With the first of the year having come and gone, the headlines are suddenly devoid of mentions of the fiscal cliff, which begs the question: what happened? For such an enormous issue with such a dramatic narrative, the resolution was somewhat anti-climactic.
The general consensus is that the compromise reached is something of a stopgap and that the issue will have to be revisited in the near future. Both those on the left and right have expressed dissatisfaction, which suggests that there’s still a long way to go when it comes to striking that delicate balance between managing the deficit and making sure that economic growth remains robust.
For all the talk of “nothing having been resolved,” however, the bulk of consumers can expect to feel the effects when it comes to their personal finances. The two-point payroll tax cut from the Bush era has officially expired, which means more money withheld from the average paycheck, and individuals that make over $400,000 and couples that make over $450,000 will be subject to a 39.6% tax rate, replacing the previous 35%.
Increases will also apply to individuals and couples who fall in the $500,000 to $1 million plus brackets, but for those making less than $400,000, the Bush era cuts will remain. Capital gains and dividend rates will rise from 15% to 20% for individuals making over $400,000 and joint-filers making over $450,000, while the estate and gift tax exemption will remain at $5 million for individuals and $10 million for married couples.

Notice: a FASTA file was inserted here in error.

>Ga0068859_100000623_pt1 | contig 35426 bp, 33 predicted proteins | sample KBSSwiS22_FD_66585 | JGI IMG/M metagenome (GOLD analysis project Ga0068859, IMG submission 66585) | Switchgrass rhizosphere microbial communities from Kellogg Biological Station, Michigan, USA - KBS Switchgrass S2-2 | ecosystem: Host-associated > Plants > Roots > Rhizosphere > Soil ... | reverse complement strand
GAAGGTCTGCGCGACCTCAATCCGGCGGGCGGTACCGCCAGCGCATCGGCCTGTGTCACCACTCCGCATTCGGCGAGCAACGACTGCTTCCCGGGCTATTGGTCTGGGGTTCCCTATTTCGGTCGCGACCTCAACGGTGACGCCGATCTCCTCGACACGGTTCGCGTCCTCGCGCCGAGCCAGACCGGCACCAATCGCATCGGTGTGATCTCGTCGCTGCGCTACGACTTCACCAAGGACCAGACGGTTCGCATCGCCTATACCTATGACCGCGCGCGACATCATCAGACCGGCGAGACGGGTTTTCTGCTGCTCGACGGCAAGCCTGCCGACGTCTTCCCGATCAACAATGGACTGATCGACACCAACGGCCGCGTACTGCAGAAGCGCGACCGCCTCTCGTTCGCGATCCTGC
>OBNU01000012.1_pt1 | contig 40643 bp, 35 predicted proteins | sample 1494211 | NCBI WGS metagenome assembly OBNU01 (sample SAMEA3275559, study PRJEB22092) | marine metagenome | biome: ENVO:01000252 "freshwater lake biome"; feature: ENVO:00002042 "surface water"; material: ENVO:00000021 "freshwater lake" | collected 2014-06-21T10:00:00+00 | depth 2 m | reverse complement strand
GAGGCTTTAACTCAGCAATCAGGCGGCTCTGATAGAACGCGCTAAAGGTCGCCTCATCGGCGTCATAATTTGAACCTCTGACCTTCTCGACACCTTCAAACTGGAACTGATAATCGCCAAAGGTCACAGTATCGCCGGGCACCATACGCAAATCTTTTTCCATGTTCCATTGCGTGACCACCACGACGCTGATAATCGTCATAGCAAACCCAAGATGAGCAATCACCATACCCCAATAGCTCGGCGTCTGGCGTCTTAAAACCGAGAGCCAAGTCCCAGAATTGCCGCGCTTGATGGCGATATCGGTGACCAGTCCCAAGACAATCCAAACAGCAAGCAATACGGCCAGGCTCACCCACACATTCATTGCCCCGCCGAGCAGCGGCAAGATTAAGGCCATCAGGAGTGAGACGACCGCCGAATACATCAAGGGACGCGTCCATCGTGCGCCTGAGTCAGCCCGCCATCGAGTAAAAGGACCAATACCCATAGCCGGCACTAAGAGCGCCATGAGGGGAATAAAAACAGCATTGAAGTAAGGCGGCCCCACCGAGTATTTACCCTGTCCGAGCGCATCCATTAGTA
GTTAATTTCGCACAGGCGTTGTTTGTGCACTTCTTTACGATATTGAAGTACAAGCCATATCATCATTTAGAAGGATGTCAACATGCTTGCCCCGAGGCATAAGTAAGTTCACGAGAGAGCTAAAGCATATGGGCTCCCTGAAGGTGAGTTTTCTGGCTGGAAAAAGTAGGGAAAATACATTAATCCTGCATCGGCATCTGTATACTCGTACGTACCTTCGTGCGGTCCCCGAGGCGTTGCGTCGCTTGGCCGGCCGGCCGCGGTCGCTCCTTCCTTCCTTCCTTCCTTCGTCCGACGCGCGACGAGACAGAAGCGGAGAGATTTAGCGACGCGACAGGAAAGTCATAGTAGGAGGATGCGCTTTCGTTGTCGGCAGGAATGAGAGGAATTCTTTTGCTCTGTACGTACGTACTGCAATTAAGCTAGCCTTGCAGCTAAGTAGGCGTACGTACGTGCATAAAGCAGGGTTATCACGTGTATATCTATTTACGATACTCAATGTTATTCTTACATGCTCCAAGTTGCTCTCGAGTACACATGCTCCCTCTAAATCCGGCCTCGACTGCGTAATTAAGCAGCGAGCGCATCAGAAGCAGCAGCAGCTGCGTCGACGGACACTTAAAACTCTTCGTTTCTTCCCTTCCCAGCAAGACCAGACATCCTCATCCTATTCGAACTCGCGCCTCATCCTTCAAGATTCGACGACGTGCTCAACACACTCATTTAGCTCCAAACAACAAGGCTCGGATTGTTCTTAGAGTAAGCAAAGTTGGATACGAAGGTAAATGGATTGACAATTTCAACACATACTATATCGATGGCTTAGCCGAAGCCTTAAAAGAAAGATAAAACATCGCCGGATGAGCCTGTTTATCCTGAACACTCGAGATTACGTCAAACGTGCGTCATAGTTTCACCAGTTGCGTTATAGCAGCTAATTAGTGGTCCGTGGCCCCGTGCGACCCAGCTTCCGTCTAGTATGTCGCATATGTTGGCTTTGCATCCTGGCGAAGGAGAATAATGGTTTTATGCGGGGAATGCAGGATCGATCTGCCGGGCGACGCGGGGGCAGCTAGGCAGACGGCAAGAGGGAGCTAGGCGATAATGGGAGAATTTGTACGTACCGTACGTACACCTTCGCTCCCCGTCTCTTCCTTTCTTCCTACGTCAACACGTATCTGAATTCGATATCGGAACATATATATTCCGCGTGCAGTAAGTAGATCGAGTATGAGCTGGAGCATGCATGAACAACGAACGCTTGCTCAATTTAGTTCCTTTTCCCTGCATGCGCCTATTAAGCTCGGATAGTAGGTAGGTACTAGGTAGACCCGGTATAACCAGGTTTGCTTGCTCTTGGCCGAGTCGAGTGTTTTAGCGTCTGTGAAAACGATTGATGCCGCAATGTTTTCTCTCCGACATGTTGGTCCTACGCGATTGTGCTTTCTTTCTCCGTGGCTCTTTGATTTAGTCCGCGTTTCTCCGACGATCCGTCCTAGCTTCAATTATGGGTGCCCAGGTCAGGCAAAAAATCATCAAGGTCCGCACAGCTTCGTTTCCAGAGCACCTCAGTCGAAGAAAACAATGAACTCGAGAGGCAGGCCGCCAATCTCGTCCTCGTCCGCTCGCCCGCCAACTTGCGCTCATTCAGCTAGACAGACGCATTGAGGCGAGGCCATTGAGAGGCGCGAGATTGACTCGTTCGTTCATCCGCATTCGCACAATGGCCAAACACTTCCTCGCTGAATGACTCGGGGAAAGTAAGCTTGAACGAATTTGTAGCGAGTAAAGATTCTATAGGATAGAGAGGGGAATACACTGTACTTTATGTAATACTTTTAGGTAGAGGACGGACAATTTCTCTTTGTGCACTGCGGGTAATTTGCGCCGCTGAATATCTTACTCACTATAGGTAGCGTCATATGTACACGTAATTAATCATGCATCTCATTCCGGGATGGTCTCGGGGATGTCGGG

As for housing, underwater borrowers can breathe a little more easily: the Mortgage Forgiveness Debt Relief initiative was extended through 2013, allowing principal balance reductions and cancellations to remain exempt (on primary residences) rather than being taxed as regular income to the borrowers who receive them. Borrowers making less than $110,000 can also continue deducting their private mortgage insurance premiums. Both policy extensions should have positive implications for the housing market, whose continuing growth is seen as a crucial piece of the overall recovery of the U.S. economy.
Borrowers should keep in mind, though, that none of this is set in stone. It’s clear that there’s still a deep divide in Congress when it comes to big-picture issues such as tax reform and the debt ceiling, and chances are that these same issues will be hashed out again in the coming months. It’s also worth noting that no resolution has been passed on mortgage interest and property taxes, which are the two issues about which homeowners are most anxious to hear something definitive.
This article was taken from my February 2013 issue of YOU Magazine. Click here to view the full newsletter.